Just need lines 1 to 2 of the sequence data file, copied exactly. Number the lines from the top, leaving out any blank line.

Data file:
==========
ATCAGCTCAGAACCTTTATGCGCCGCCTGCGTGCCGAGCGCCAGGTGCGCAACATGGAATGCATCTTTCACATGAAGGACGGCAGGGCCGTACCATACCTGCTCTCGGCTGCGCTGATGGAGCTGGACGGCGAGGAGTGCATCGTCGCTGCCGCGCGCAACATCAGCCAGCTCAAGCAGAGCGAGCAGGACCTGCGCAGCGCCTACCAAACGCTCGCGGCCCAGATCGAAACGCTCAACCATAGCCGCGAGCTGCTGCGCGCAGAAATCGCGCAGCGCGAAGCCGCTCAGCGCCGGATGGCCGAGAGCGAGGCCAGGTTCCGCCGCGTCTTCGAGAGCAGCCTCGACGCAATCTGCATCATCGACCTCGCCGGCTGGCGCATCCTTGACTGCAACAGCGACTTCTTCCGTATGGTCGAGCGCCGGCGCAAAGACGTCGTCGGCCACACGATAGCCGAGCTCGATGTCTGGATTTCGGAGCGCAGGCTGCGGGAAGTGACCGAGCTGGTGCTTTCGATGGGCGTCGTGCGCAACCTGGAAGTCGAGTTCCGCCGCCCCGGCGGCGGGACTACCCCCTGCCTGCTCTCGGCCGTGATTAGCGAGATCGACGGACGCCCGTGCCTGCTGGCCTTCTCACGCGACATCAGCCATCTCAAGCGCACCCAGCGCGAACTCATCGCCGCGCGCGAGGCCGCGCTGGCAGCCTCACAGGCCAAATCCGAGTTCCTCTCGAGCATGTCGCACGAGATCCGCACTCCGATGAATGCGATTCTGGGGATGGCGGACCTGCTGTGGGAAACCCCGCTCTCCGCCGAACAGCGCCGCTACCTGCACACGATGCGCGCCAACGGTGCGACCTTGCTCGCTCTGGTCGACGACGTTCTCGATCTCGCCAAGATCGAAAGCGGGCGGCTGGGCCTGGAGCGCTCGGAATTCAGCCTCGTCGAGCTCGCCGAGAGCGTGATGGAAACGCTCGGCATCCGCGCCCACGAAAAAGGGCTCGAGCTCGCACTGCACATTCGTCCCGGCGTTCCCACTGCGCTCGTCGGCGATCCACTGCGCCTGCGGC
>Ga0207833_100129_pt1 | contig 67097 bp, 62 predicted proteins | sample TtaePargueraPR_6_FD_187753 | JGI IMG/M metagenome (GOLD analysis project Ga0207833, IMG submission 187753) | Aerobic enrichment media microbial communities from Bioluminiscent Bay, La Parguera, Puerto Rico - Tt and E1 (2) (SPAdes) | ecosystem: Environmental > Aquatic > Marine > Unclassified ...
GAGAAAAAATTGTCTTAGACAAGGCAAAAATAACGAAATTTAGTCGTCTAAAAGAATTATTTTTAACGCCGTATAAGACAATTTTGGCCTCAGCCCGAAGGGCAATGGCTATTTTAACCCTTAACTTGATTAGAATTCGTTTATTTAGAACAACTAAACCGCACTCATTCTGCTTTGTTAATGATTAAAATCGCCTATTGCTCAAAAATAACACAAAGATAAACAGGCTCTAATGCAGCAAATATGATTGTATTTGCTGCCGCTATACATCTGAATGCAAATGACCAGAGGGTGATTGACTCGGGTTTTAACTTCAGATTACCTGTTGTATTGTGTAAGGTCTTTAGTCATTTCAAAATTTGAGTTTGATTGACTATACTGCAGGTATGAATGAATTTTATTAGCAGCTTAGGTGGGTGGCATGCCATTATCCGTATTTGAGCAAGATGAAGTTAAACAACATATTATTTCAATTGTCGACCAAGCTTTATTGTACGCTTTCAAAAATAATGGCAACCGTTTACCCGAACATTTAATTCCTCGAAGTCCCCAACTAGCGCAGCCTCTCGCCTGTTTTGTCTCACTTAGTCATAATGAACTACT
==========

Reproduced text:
ATCAGCTCAGAACCTTTATGCGCCGCCTGCGTGCCGAGCGCCAGGTGCGCAACATGGAATGCATCTTTCACATGAAGGACGGCAGGGCCGTACCATACCTGCTCTCGGCTGCGCTGATGGAGCTGGACGGCGAGGAGTGCATCGTCGCTGCCGCGCGCAACATCAGCCAGCTCAAGCAGAGCGAGCAGGACCTGCGCAGCGCCTACCAAACGCTCGCGGCCCAGATCGAAACGCTCAACCATAGCCGCGAGCTGCTGCGCGCAGAAATCGCGCAGCGCGAAGCCGCTCAGCGCCGGATGGCCGAGAGCGAGGCCAGGTTCCGCCGCGTCTTCGAGAGCAGCCTCGACGCAATCTGCATCATCGACCTCGCCGGCTGGCGCATCCTTGACTGCAACAGCGACTTCTTCCGTATGGTCGAGCGCCGGCGCAAAGACGTCGTCGGCCACACGATAGCCGAGCTCGATGTCTGGATTTCGGAGCGCAGGCTGCGGGAAGTGACCGAGCTGGTGCTTTCGATGGGCGTCGTGCGCAACCTGGAAGTCGAGTTCCGCCGCCCCGGCGGCGGGACTACCCCCTGCCTGCTCTCGGCCGTGATTAGCGAGATCGACGGACGCCCGTGCCTGCTGGCCTTCTCACGCGACATCAGCCATCTCAAGCGCACCCAGCGCGAACTCATCGCCGCGCGCGAGGCCGCGCTGGCAGCCTCACAGGCCAAATCCGAGTTCCTCTCGAGCATGTCGCACGAGATCCGCACTCCGATGAATGCGATTCTGGGGATGGCGGACCTGCTGTGGGAAACCCCGCTCTCCGCCGAACAGCGCCGCTACCTGCACACGATGCGCGCCAACGGTGCGACCTTGCTCGCTCTGGTCGACGACGTTCTCGATCTCGCCAAGATCGAAAGCGGGCGGCTGGGCCTGGAGCGCTCGGAATTCAGCCTCGTCGAGCTCGCCGAGAGCGTGATGGAAACGCTCGGCATCCGCGCCCACGAAAAAGGGCTCGAGCTCGCACTGCACATTCGTCCCGGCGTTCCCACTGCGCTCGTCGGCGATCCACTGCGCCTGCGGC
>Ga0207833_100129_pt1 | contig 67097 bp, 62 predicted proteins | sample TtaePargueraPR_6_FD_187753 | JGI IMG/M metagenome (GOLD analysis project Ga0207833, IMG submission 187753) | Aerobic enrichment media microbial communities from Bioluminiscent Bay, La Parguera, Puerto Rico - Tt and E1 (2) (SPAdes) | ecosystem: Environmental > Aquatic > Marine > Unclassified ...